MONDAY 18 JULY 2010
OUR DANISH HERO ENJOYS A PORTUGESE SAUNA

After the brilliant results at the 24 Hours of Le Mans and Nürburgring, Allan Simonsen and Team Farnbacher Hankook, headed to the 6km long Slovakiaring circuit in the Republic of Slovenská.

Rising star tyre manufacturers, Hankook, had booked the circuit for Allan and team mate Dominik Farnbacher to evaluate wide range of new tyre construction and compounds on their Ferrari 430.

Team Farnbacher Hankook knew that it would be hot at the Portimao circuit, despite it being a twilight race.

With the European summer in full swing, everyone gravitates to the Mediteranean basin, for sun and sea. In the case of our Danish hero, it was for the 3rd round of the 2010 Le Mans Series.

A testing ban at the Algarve venue had sent the team to Slovakiaring – not ideal but there was little point in arguing the rules. Knowing what lay further ahead, it would be a very positive step for the penultimate LMS round, in late August, to be held as the sun went down, at the F1 Hungaroring circuit, in Hungary.

2009 had seen ambient temperatures hover around the 35 degree mark, whilst the track was ten degrees hotter – that was always going to be tough to create a linear stint strategy. They'd struggled to hang on to 5th, but it did add points to Hankook's debut LMS campaign.

Now, a bank of LM24 tyres in stock, and the team feeling very happy with the baseline, it was decided to use them as an initial tyre choice. Everyone was feeling very confident indeed and rightly so. Coming off a run of great results can produce further stunners such is the intangible element of success. It's difficult to measure just how positive the mental effect is for a driver and the team.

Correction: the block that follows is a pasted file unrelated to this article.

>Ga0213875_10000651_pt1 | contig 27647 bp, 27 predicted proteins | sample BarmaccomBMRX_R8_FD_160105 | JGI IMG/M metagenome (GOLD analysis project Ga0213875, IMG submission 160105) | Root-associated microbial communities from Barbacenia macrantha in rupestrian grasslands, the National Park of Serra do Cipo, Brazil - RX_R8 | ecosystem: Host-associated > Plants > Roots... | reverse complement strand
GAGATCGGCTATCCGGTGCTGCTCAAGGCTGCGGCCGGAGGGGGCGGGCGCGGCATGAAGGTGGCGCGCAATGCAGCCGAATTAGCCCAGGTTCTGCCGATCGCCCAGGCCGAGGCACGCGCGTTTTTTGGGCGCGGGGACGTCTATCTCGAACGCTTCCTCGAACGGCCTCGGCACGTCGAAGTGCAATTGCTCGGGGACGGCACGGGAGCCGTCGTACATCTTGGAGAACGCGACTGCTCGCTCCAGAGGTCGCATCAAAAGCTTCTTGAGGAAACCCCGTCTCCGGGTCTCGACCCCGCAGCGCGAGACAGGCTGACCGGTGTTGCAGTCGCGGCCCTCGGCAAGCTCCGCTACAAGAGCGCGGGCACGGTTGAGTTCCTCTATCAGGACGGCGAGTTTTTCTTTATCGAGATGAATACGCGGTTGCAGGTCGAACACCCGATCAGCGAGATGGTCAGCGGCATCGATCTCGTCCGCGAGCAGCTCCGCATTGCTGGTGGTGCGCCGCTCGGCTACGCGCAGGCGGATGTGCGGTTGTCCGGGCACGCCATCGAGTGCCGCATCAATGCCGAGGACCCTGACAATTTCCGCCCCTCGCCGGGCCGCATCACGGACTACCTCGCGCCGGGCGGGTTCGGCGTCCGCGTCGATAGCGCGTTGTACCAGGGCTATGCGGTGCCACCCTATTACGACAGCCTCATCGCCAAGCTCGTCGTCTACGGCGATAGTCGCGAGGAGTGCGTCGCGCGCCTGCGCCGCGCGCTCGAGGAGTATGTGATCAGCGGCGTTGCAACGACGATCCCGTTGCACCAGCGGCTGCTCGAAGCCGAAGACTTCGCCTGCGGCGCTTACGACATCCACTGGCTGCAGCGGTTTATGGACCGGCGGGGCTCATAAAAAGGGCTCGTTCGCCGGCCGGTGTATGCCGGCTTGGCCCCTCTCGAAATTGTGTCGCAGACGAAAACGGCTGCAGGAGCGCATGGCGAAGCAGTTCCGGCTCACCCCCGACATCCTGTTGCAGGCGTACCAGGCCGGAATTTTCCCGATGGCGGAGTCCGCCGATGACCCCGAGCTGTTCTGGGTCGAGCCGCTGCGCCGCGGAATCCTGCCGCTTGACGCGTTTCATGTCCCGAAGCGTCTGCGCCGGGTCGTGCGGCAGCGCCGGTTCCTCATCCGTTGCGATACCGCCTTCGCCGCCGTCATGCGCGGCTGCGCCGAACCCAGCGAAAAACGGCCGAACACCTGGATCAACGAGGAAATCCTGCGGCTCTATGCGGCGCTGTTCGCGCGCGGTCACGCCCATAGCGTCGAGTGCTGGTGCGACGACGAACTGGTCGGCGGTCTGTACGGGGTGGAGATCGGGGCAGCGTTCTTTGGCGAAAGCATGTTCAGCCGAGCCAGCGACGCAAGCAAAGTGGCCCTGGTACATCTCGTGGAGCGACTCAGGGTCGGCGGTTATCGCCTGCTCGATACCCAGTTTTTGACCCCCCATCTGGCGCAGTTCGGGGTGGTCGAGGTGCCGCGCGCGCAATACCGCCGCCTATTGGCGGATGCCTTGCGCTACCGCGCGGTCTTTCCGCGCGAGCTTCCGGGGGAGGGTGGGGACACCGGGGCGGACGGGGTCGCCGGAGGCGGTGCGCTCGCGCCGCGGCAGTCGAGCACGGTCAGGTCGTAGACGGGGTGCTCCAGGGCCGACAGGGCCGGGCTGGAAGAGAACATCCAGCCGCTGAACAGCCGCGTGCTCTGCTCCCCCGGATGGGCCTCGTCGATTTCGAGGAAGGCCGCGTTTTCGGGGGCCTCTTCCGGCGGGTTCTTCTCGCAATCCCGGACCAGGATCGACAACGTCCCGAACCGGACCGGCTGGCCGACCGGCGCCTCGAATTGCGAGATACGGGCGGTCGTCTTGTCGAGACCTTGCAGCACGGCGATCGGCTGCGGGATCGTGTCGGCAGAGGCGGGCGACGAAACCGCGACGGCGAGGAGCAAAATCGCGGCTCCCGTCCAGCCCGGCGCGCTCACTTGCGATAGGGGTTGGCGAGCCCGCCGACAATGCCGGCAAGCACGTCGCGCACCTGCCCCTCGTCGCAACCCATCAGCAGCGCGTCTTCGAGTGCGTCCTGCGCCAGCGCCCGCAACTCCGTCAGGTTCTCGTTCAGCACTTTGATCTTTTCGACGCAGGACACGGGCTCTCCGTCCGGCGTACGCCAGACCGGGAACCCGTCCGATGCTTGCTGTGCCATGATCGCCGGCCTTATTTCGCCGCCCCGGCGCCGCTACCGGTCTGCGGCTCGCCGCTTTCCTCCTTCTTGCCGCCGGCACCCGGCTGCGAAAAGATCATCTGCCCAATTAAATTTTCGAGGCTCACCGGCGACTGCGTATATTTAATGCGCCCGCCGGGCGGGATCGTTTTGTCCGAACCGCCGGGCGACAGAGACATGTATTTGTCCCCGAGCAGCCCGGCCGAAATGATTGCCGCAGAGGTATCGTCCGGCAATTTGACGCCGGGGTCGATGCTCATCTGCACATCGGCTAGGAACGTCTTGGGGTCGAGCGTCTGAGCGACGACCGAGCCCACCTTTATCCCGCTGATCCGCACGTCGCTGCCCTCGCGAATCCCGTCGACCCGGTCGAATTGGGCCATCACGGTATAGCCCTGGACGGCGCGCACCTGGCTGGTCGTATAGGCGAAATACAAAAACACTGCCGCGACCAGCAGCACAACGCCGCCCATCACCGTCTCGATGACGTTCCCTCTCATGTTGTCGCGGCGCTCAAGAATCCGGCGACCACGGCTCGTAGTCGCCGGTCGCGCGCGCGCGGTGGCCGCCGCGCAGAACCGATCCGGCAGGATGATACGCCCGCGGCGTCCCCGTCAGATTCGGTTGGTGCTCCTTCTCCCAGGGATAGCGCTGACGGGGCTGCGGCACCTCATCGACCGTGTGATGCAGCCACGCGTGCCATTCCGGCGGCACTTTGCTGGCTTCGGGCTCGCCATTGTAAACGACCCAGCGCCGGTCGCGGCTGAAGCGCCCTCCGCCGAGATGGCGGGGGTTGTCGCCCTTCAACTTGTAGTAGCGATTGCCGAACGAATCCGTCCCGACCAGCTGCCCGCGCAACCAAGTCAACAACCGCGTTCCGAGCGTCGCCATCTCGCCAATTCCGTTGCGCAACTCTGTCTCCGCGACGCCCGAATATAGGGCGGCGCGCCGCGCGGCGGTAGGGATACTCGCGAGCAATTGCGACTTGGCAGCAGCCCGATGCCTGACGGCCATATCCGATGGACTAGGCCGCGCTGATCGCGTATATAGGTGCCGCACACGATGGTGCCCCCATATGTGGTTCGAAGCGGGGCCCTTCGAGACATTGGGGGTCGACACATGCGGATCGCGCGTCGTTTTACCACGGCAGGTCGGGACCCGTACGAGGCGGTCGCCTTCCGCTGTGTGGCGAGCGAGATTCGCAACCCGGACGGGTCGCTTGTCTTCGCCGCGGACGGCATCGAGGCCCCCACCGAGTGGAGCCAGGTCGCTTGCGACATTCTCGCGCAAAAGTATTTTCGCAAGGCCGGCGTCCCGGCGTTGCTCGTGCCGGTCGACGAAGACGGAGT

Three practice sessions were available in Portugal – 2 x 60 min in daylight and a 90 minute evening session. With a scheduled race start time of 5pm, it was clear the race would end in darkness.

It turned out to be a frustrating start with the entire P1 scrapped after a faulty master cylinder appeared as trhe mechanics were warming up the car prior.

P2 was no better, in fact just awful. Intermittent power steering, an overly stiff setup which didn't make the brake package effective and the very hot track temperature played havoc with the tyres.

As the night session came into play, the car started to behave better but it was obvious that they'd be struggling for pace. That mean the same strategy used at the last two races would be used - keep it clean and try and capitalise on others misfortune.


Team tested more than 10 tyre variants

Struggling for pace in the extreme heat

Allan turned in the fastest lap the Hankook Ferrari had ever managed at Algarve and whilst he was happy with that, it only represented 10th in GT2. This gives you an idea of just how extreme and fast development cycles are from one year to the next. GT2 is the toughest sportcar car class in the world, bar none. And its getting the best drivers as well.

As a bit of fun, an 'old school' Le Mans start was used, with drivers running to their cars, where the mechanics would secure them before heading off for the two formation laps.

It was 35C in the cockpit but Allan pressed on to get down to 8th place at the 70 minute mark, having disposed of a couple of GT1 and GT2 cars. Dominik swapped in whilst Allan rehyrated after his sauna session.

Three stints each without drama, resulted in 7th, after a spirited attack by Jaroen Bleekmolen in the GT2 Spyker, whcih came out in favour of Allan. Ironically most other teams also experinced trouble free runs.

Still it was some points in the bank - next round Hungaroring Aug 20-22.

The Autódromo Internacional do Algarve is a 4.692 km (2.915 mi) race circuit located in Portimão, Portugal.